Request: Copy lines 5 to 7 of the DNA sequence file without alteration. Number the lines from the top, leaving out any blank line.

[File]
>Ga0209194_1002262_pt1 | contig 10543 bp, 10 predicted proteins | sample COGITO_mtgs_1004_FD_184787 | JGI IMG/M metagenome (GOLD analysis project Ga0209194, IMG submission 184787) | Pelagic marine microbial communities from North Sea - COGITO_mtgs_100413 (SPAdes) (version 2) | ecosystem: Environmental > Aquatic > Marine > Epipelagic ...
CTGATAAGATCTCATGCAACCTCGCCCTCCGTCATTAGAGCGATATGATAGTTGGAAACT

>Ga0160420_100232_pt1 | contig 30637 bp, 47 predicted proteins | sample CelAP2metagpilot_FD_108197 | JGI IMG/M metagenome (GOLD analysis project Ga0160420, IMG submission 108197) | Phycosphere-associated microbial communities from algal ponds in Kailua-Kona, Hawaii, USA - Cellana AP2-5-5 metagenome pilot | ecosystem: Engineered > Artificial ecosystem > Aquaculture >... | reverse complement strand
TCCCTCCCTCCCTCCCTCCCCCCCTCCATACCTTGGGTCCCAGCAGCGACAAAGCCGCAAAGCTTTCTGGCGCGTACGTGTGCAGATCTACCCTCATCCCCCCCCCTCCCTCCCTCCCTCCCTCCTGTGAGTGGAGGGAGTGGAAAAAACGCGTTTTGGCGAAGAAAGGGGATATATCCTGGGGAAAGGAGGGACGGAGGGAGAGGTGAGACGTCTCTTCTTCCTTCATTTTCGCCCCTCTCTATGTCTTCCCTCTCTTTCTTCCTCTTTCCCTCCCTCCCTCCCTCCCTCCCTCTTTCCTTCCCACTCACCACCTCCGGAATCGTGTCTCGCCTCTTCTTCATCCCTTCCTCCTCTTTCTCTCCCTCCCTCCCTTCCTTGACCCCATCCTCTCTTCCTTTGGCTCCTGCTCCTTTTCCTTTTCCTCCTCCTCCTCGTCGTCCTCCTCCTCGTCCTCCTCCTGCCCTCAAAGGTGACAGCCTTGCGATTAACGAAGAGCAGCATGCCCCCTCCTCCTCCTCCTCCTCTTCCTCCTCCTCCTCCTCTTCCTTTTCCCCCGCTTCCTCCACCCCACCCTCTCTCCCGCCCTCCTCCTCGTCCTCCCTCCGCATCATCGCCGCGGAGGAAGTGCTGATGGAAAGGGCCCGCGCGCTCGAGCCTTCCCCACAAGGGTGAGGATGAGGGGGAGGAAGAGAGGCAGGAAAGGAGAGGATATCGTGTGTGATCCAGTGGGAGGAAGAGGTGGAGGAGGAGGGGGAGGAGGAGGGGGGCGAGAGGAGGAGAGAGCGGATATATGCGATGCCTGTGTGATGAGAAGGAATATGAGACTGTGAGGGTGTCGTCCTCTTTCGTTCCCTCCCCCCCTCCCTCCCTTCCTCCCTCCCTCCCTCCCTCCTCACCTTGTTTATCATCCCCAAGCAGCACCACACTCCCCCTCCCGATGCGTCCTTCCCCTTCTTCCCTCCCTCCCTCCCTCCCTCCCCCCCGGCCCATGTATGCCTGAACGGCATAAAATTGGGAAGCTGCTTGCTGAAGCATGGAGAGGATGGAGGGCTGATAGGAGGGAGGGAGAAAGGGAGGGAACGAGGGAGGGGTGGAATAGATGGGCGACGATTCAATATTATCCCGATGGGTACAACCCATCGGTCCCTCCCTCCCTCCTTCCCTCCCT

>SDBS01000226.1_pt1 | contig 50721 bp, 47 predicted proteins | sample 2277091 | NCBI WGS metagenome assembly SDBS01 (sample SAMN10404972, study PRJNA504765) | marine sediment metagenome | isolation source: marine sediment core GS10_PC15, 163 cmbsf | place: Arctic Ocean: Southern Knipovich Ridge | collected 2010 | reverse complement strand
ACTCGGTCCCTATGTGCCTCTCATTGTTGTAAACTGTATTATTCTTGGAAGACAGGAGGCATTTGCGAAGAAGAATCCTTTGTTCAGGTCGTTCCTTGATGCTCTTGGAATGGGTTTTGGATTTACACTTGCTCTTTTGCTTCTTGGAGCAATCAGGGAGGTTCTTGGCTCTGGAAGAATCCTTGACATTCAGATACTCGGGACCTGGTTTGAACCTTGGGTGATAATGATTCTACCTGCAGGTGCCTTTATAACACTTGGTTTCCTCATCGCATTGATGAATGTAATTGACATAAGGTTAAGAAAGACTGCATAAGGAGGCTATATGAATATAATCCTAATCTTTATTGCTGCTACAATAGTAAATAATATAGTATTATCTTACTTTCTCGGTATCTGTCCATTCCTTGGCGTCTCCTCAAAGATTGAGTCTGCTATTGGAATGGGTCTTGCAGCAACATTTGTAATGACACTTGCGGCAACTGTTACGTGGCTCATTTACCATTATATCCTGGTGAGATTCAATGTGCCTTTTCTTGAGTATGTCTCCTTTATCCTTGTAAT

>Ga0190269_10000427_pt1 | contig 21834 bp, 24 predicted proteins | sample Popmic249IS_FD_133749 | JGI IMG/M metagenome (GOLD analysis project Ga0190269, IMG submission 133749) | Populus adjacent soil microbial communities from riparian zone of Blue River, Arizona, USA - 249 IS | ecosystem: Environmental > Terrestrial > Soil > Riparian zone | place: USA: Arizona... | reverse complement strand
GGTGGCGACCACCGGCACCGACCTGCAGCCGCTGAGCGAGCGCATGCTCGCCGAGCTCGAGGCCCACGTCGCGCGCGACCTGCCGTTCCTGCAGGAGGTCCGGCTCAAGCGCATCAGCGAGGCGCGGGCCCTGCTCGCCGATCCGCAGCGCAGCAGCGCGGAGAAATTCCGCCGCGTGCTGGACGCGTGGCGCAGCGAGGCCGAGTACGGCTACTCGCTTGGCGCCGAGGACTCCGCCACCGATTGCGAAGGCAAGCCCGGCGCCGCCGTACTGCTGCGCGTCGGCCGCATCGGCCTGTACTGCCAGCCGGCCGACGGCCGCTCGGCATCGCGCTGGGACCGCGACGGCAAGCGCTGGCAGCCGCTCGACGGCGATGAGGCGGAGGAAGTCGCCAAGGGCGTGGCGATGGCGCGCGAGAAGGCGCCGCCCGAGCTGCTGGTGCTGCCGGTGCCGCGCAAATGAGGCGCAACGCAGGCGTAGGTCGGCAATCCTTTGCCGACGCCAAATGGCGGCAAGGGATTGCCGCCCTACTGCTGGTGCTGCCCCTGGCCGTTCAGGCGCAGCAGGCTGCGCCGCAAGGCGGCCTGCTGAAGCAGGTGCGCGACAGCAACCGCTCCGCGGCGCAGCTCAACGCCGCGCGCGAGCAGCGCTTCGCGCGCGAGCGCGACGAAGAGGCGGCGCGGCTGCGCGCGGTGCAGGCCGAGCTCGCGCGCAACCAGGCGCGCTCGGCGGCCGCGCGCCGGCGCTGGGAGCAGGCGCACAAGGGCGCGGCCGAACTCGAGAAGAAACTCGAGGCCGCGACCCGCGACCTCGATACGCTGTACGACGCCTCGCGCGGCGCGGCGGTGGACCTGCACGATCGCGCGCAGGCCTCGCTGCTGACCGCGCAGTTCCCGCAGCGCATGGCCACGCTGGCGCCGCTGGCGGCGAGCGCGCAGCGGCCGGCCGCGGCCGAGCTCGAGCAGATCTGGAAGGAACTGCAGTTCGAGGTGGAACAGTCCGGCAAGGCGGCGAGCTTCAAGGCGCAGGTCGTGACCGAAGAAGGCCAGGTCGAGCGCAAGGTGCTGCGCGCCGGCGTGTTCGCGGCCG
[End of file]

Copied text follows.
>SDBS01000226.1_pt1 | contig 50721 bp, 47 predicted proteins | sample 2277091 | NCBI WGS metagenome assembly SDBS01 (sample SAMN10404972, study PRJNA504765) | marine sediment metagenome | isolation source: marine sediment core GS10_PC15, 163 cmbsf | place: Arctic Ocean: Southern Knipovich Ridge | collected 2010 | reverse complement strand
ACTCGGTCCCTATGTGCCTCTCATTGTTGTAAACTGTATTATTCTTGGAAGACAGGAGGCATTTGCGAAGAAGAATCCTTTGTTCAGGTCGTTCCTTGATGCTCTTGGAATGGGTTTTGGATTTACACTTGCTCTTTTGCTTCTTGGAGCAATCAGGGAGGTTCTTGGCTCTGGAAGAATCCTTGACATTCAGATACTCGGGACCTGGTTTGAACCTTGGGTGATAATGATTCTACCTGCAGGTGCCTTTATAACACTTGGTTTCCTCATCGCATTGATGAATGTAATTGACATAAGGTTAAGAAAGACTGCATAAGGAGGCTATATGAATATAATCCTAATCTTTATTGCTGCTACAATAGTAAATAATATAGTATTATCTTACTTTCTCGGTATCTGTCCATTCCTTGGCGTCTCCTCAAAGATTGAGTCTGCTATTGGAATGGGTCTTGCAGCAACATTTGTAATGACACTTGCGGCAACTGTTACGTGGCTCATTTACCATTATATCCTGGTGAGATTCAATGTGCCTTTTCTTGAGTATGTCTCCTTTATCCTTGTAAT

>Ga0190269_10000427_pt1 | contig 21834 bp, 24 predicted proteins | sample Popmic249IS_FD_133749 | JGI IMG/M metagenome (GOLD analysis project Ga0190269, IMG submission 133749) | Populus adjacent soil microbial communities from riparian zone of Blue River, Arizona, USA - 249 IS | ecosystem: Environmental > Terrestrial > Soil > Riparian zone | place: USA: Arizona... | reverse complement strand